mRNA display is a robust in vitro selection technique that allows the selection of peptides and proteins with desired functions from libraries of trillions of variants. mRNA display relies upon a covalent linkage between a protein and its encoding mRNA molecule; the power of the technique stems from the stability of this link, and the large degree of control over experimental conditions afforded to the researcher. This article describes the major advantages that make mRNA display the method of choice among comparable in vivo and in vitro methods, including cell-surface display, phage display, and ribosomal display. We also describe innovative techniques that harness mRNA display for directed evolution, protein engineering, and drug discovery.
Bibliographical noteFunding Information:
The authors thank Fredarla Miller for comments on the manuscript. We gratefully acknowledge financial support from the US National Institutes of Health GM108703, AI113406, the US National Aeronautics and Space Administration NNX14AK29G and 80NSSC18K1277, the Simons Foundation, and the Biocatalysis Initiative of the BioTechnology Institute at the University of Minnesota.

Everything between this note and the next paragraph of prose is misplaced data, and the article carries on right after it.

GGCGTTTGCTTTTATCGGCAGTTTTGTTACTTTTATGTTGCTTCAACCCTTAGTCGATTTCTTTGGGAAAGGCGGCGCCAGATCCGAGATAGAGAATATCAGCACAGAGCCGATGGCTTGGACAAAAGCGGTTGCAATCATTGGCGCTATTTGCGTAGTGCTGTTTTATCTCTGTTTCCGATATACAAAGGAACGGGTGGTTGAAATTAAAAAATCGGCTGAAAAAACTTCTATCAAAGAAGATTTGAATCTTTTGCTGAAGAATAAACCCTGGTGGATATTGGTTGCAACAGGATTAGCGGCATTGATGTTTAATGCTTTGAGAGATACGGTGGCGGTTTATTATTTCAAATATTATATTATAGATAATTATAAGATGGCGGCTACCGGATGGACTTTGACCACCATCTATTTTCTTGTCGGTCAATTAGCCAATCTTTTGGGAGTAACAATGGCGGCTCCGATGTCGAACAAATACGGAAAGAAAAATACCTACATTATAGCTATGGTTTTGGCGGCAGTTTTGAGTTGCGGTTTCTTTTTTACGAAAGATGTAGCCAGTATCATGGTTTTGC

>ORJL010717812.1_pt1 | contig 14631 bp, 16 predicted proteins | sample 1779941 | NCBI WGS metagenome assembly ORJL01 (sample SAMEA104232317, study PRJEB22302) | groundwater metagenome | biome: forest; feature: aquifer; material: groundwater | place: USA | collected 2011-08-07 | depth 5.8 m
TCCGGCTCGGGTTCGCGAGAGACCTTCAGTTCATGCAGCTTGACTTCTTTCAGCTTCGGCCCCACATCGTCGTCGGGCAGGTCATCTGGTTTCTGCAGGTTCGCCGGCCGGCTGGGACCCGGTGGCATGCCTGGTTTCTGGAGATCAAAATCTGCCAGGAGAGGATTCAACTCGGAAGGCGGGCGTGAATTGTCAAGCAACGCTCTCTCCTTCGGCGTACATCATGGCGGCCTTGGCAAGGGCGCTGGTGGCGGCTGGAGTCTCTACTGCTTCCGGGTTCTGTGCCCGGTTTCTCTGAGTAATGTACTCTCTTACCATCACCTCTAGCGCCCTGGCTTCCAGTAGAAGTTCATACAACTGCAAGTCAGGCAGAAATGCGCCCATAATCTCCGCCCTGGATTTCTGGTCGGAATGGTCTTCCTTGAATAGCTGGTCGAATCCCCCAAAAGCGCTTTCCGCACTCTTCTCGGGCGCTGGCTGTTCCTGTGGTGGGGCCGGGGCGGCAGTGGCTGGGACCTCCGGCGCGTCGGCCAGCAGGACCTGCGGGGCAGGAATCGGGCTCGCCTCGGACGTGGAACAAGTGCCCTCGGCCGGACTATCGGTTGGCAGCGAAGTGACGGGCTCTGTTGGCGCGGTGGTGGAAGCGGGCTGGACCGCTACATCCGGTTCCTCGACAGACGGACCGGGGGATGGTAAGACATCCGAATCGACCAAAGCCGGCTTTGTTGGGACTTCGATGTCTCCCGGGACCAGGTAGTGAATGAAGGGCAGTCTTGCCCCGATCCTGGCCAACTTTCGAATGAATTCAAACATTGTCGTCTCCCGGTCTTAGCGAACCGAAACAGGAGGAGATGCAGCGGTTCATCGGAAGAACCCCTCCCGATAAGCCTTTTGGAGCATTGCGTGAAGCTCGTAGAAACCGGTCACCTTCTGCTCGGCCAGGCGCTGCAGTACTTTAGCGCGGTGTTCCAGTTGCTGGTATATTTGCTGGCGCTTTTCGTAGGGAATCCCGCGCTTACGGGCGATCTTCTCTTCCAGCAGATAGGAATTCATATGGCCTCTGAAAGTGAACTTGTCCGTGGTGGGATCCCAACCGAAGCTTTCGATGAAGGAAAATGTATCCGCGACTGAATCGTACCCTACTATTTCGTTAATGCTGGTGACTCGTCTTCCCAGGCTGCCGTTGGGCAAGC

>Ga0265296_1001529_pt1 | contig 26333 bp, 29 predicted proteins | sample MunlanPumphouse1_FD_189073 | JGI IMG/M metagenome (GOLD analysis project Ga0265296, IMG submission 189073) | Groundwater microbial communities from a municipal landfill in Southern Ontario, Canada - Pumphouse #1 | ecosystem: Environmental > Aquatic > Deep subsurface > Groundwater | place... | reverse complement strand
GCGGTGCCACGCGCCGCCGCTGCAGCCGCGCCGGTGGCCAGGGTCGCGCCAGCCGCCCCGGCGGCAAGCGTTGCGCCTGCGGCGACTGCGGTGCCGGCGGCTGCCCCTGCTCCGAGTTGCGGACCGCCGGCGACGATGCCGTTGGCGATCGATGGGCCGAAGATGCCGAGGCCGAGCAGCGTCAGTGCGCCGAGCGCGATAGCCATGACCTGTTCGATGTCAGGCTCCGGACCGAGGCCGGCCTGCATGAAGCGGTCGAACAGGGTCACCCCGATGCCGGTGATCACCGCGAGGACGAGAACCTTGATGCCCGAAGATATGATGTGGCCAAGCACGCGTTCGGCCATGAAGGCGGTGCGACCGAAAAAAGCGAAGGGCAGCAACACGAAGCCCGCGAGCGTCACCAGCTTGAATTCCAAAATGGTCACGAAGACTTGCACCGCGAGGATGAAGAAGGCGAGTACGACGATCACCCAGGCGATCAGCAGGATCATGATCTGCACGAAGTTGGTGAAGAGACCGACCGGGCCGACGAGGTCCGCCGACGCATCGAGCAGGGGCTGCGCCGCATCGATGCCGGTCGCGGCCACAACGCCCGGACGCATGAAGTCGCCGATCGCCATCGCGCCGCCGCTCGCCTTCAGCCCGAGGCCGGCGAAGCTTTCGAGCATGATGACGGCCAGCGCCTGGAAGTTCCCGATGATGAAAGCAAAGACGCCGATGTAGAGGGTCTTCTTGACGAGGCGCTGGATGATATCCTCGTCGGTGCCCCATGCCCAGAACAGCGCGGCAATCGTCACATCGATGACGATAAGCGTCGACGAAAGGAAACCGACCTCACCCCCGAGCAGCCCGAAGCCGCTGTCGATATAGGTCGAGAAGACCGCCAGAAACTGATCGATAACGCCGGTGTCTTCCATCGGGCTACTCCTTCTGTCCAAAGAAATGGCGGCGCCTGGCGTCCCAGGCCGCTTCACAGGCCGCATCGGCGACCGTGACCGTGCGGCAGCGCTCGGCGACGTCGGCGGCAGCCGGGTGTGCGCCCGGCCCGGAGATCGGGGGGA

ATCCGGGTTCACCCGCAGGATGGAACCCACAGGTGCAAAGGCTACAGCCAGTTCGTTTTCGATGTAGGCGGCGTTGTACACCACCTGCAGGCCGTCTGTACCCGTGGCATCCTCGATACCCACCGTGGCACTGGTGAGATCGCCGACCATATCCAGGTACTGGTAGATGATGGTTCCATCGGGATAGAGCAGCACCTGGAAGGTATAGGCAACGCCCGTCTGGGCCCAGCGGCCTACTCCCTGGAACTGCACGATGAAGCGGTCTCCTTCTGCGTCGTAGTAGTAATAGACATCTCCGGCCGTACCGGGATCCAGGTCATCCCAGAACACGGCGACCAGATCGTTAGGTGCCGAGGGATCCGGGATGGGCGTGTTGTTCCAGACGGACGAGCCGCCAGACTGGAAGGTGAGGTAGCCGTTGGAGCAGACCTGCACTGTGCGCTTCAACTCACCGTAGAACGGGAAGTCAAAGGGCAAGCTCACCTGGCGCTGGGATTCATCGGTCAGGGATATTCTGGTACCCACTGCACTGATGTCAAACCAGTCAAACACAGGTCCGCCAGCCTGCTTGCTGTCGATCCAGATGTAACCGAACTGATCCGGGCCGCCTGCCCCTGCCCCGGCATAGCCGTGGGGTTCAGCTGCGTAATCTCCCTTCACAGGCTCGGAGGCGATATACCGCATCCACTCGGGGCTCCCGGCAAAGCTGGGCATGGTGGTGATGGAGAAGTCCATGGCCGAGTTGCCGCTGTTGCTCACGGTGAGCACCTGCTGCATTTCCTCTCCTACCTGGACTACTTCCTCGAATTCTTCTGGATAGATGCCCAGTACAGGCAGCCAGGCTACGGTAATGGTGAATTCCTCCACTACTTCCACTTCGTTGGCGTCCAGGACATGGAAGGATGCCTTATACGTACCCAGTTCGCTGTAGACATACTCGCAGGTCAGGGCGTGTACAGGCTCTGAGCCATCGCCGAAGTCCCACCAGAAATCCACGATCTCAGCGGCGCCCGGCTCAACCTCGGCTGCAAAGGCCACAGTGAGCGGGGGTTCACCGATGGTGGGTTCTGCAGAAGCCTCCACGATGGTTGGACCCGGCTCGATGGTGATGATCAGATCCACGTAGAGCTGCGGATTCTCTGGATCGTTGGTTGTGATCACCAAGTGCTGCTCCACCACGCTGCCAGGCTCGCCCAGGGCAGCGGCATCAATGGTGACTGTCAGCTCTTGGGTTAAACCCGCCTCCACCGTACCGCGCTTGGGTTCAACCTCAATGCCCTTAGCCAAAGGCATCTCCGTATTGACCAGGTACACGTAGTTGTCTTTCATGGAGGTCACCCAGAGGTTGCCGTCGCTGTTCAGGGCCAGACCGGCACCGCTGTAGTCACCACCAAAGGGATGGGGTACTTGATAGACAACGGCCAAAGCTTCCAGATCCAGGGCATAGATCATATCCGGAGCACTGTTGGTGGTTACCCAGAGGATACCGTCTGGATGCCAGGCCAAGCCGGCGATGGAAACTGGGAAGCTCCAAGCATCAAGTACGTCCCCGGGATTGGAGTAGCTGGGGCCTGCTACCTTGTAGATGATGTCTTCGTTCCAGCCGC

- in vitro selection
- mRNA display
- phage display
- protein engineering
- ribosome display
- unnatural amino acids
PubMed: MeSH publication types
- Journal Article
- Research Support, N.I.H., Extramural
- Research Support, Non-U.S. Gov't
- Research Support, U.S. Gov't, Non-P.H.S.